FAIRBURY -- A queasy stomach kept Freddie Drexler grounded during World War II.
Now 92, he enlisted during his junior year of college, in September 1942. Back then, if a service member had two years of post-secondary education, he could choose which branch to serve.
So he pursued the path of an Air Force fighter pilot. But during his training, Drexler said, his stomach couldn’t handle the rigorous flying.
Because he had taken two years of math and physics, he was relocated to Stanford University for nuclear studies. Little did he know that he and the 59 other members of his class were being trained to build the atomic bomb.
“We didn’t know what we were doing.”
Drexler said he was the top student in the class. The top 10 percent was going to continue work on the bomb in Tennessee, but just as Drexler was packing to go, he was cut.
“Tennessee is where they were putting the bomb together,” he said. “I couldn’t go because I was foreign-born.”
Drexler’s family moved to the U.S. from Czechoslovakia, and the military had strict regulations about who could take part in the making of the bomb.
So he was shipped off to Ohio State University and placed in a mechanical engineering program, where he learned how to build and disassemble explosives.
Today, Drexler lives with his wife, Ruth, in Fairbury. He keeps numerous photos from the war on his desktop computer, including the moment he was put on active duty and sent to Europe in May 1944, a month before D-Day.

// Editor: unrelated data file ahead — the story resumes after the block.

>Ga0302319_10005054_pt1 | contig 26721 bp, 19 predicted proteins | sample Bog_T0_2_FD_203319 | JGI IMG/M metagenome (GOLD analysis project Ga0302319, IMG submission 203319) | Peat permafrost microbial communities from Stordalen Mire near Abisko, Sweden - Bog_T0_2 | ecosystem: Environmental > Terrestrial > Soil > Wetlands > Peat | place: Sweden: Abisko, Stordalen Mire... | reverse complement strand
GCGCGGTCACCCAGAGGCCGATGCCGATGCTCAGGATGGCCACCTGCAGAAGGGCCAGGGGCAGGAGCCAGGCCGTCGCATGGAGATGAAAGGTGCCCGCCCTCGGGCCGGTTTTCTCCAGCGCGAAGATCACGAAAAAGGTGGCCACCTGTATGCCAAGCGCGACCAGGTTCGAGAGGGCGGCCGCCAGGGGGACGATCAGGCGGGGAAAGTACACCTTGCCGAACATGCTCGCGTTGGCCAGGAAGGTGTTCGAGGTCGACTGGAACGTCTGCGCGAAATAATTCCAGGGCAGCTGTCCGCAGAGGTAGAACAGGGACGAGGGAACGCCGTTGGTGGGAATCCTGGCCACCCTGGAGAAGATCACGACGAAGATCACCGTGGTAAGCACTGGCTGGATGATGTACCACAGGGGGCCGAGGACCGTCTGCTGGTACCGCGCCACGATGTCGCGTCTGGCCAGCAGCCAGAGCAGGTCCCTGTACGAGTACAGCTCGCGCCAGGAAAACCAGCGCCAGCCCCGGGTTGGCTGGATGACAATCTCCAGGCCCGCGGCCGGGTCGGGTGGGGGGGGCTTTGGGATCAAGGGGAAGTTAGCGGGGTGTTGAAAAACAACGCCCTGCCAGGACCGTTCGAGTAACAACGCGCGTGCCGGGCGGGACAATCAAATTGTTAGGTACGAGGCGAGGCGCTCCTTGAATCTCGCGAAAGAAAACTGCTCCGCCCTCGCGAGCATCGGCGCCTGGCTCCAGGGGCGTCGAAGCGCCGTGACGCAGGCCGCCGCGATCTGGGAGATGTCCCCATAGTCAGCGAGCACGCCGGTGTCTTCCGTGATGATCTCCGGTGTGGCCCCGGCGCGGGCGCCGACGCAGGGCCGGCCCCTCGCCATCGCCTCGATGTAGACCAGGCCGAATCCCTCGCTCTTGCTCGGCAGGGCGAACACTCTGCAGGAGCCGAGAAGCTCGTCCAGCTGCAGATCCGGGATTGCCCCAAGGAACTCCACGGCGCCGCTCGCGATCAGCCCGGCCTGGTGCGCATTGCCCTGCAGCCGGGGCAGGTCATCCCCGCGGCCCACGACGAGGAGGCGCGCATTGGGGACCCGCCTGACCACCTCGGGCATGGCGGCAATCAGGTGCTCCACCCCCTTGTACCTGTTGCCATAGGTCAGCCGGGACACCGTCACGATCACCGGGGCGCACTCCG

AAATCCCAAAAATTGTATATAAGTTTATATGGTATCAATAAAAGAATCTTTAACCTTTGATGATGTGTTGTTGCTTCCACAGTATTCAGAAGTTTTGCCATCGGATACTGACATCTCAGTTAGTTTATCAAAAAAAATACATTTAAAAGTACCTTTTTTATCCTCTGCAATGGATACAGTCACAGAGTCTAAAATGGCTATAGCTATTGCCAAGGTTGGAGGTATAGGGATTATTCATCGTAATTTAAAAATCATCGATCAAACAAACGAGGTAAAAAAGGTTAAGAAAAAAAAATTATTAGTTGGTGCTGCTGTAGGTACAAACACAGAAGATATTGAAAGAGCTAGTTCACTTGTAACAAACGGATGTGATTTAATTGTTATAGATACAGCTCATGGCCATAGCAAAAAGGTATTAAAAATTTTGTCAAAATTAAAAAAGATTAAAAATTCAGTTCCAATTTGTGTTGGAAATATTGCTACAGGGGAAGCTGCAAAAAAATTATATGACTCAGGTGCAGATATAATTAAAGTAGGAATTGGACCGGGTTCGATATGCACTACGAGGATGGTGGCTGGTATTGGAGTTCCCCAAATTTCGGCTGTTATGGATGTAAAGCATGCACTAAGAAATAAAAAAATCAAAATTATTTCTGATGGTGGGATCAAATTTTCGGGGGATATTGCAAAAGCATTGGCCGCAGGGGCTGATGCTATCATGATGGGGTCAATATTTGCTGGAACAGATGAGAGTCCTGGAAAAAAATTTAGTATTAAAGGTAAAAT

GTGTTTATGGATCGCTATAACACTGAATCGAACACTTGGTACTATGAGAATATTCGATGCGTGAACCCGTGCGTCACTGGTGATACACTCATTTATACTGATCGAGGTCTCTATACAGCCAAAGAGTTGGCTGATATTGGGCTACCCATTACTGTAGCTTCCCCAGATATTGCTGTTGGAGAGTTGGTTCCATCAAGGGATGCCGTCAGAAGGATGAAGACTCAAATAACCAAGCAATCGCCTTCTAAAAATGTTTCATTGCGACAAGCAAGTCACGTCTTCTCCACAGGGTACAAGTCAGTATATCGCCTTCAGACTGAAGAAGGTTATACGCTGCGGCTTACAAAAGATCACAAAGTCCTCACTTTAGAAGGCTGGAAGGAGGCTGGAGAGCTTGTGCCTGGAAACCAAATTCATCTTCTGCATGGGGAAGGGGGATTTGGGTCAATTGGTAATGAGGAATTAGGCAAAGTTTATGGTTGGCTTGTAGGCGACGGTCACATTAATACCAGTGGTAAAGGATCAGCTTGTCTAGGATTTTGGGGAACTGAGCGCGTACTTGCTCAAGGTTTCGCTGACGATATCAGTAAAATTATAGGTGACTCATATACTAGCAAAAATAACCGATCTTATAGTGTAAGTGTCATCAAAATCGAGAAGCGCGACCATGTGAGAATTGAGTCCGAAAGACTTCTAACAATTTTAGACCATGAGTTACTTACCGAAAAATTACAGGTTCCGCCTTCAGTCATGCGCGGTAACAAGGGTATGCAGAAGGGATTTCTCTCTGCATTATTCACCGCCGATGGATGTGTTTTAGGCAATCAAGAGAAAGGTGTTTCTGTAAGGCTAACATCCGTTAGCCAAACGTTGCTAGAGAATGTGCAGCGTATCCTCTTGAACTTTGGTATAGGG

He also has pictures from his moments in the Battle of the Bulge and the Battle of Saint Lo, where he was a member of the 33rd Combat Engineers tasked with digging up land mines on Omaha Beach.
He remembers the single-file lines in which they were forced to walk to avoid stepping on the mines and being blown up. He also remembers the heavy equipment he carried.
Drexler disarmed too many mines to recall a number.
Every now and then, he said, he wonders what his life would have been like had he not been cut from making the atomic bomb.
A friend told him after the war how the men who stayed on the project were locked up in a secure compound. Few of those who went in came out, he said, and that's not a lifestyle he thinks he could have handled.
So, Drexler said, he's content with the part he played.
“I had the best of times in the military, and the worst of times.”
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